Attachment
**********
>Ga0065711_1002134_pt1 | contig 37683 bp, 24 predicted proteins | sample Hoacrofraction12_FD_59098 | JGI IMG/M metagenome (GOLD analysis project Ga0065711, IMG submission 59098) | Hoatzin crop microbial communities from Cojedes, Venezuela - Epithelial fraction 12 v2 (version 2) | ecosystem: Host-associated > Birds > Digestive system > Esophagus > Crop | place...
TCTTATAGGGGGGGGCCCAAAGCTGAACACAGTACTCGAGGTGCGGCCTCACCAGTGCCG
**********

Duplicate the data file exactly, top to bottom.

>Ga0065711_1002134_pt1 | contig 37683 bp, 24 predicted proteins | sample Hoacrofraction12_FD_59098 | JGI IMG/M metagenome (GOLD analysis project Ga0065711, IMG submission 59098) | Hoatzin crop microbial communities from Cojedes, Venezuela - Epithelial fraction 12 v2 (version 2) | ecosystem: Host-associated > Birds > Digestive system > Esophagus > Crop | place...
TCTTATAGGGGGGGGCCCAAAGCTGAACACAGTACTCGAGGTGCGGCCTCACCAGTGCCG